A large part of this involves understanding how the history of a place shapes the realities of the communities inhabiting that space. I know that this will be a key part of informing my understanding of the mental health realities of Black and Latinx populations here in Miami.
"I would tell someone who has never gone on this tour to take advantage of the opportunity to attend the next one. Even if someone thinks this tour might not be relevant to them, the history of Black Miami is part of the overall history of Miami. It informs the current housing crisis, educational inequities and more."
It’s not all negative. Miami is home to prominent Black historical figures such as D.A Dorsey. Black communities have been central in the development of Miami as we know it today.
It was an honor to be in the presence of such an amazing, determined, academic, activist and novelist. Dr. Dunn’s own story is fascinating and inspiring. This is a man who was unable to obtain a graduate degree in the state of Florida due to being Black and then went on to become a chairman of FIU’s Psychology Department. Miami has come to be known as a place of great diversity.
While this is true, Miami have not been sheltered from racism and discrimination and this is important for everyone to acknowledge. Similarly, I feel it is important that the work that Blacks have done to make Miami what it is, is not excluded from the history of Miami, but recognized and celebrated. Areas like Overtown have a deeper history than the stereotypical images that they’re now reduced to.
As a Black woman entering academia, I am so grateful for this experience so early in my career. I have a much deeper understanding of the city where I am living and pursuing my doctoral degree.
Program Coordinator for the Department of Psychology
FIU Public Affairs Ph.D. student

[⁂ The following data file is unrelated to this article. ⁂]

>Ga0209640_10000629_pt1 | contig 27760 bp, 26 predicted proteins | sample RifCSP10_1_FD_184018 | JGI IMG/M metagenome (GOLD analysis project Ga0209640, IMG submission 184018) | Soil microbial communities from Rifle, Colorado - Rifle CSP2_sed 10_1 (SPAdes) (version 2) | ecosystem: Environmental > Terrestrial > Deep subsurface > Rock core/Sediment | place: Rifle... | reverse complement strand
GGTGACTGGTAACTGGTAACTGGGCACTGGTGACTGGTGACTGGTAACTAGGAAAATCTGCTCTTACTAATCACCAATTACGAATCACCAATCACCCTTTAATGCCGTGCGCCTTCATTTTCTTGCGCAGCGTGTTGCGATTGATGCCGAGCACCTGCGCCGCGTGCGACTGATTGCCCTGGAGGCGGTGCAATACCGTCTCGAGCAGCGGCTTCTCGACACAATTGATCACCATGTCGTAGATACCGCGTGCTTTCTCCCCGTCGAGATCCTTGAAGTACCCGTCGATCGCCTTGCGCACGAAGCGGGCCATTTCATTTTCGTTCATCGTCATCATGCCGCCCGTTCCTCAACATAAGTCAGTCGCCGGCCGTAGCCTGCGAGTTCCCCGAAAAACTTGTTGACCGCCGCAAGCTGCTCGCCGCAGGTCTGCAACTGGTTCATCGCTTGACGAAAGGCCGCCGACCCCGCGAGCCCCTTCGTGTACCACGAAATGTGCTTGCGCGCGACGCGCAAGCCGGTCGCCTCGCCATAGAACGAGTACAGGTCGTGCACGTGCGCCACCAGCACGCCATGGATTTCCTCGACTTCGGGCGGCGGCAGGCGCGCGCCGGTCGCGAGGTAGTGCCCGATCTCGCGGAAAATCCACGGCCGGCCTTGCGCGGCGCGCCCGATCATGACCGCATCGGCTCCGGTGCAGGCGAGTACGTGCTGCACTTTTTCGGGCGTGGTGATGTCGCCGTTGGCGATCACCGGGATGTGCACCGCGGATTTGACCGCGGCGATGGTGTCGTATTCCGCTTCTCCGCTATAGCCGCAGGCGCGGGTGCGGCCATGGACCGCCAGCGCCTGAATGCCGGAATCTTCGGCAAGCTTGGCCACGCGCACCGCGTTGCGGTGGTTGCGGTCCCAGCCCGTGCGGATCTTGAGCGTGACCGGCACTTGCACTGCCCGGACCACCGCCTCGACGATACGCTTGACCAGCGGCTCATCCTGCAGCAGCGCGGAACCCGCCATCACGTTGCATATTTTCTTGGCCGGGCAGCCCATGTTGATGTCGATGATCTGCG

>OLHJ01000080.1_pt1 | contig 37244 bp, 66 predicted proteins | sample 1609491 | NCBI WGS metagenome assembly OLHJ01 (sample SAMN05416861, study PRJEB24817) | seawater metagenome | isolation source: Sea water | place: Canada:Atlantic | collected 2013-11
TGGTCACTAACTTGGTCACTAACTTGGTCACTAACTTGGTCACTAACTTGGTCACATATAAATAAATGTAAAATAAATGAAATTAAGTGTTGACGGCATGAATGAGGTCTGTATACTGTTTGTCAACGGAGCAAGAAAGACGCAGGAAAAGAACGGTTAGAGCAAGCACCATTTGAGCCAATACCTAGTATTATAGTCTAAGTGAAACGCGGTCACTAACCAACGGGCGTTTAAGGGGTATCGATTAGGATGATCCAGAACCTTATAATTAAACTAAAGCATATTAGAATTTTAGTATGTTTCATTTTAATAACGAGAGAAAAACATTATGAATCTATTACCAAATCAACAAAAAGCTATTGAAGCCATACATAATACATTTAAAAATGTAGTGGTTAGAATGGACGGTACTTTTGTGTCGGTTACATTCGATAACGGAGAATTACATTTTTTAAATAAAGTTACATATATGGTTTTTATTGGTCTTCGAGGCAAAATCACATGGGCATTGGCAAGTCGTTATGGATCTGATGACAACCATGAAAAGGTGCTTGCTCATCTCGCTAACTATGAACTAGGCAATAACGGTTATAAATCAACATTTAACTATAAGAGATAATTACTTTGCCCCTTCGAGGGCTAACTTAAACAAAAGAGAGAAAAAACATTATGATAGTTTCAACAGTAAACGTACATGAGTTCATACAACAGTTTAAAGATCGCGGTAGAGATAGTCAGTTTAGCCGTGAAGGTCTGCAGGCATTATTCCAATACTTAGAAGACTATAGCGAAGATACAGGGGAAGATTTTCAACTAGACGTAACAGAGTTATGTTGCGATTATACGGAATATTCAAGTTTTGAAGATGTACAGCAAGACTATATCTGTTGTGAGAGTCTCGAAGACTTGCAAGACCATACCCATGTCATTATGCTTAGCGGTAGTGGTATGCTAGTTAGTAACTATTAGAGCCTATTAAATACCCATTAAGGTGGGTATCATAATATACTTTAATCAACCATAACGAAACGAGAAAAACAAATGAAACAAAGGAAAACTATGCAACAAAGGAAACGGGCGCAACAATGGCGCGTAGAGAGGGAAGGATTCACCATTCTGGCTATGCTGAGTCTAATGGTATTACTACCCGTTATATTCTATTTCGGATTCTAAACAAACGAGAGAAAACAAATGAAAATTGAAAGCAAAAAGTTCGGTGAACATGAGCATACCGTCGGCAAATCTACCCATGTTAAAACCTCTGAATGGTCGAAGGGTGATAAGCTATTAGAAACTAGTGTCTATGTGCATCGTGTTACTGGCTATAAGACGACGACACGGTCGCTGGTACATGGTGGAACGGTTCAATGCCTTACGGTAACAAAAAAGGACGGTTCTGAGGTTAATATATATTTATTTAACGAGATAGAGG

What an amazing and revealing tour this was.
It was a fantastic experience that showed a history that, in his words, "most people living in Miami do not know.”
As a Miami native, I did not expect to learn much from this tour as I spent my whole life in this city. The history of Miami has many facets and angles in its development. This tour gives a glimpse of the struggles Blacks have and continue to endure in this city.
The parts of the tour that reached out to me were the segregation walls and the building of the interstate expressway (I-95) that cut through Overtown and displaced Black families. Learning about Black history in classes and then actually seeing remnants of it in person was insightful and, at times, very difficult to take in.
The disparities that appeared — due to the inequity of resources or lack thereof to Black Americans in Miami — are a reminder of how we are to engage with the future.
Understanding the cultural history of Miami, especially how the Miami Riot in 1980 may still affect how Black Americans perceive city politics can assist more people in understanding why disparities exist. All Miami residents should have some knowledge of the history of Miami, so we are not to repeat it.
As a public administration scholar, I was given more to consider in my future work. For one, Miami has faced a housing crisis that continues to displace families that may have been here for generations.
How we face this issue will be critical in the coming years. Miami scholars will be tasked with how we can make our city an economic powerhouse where all can have an equal opportunity while addressing disparities in housing and healthcare.
Dr. Dunn has also created a website cataloging all his work on Black History. For those attending future tours, this gives a great place to start learning about Miami’s Black history and will most likely spark interest in learning more.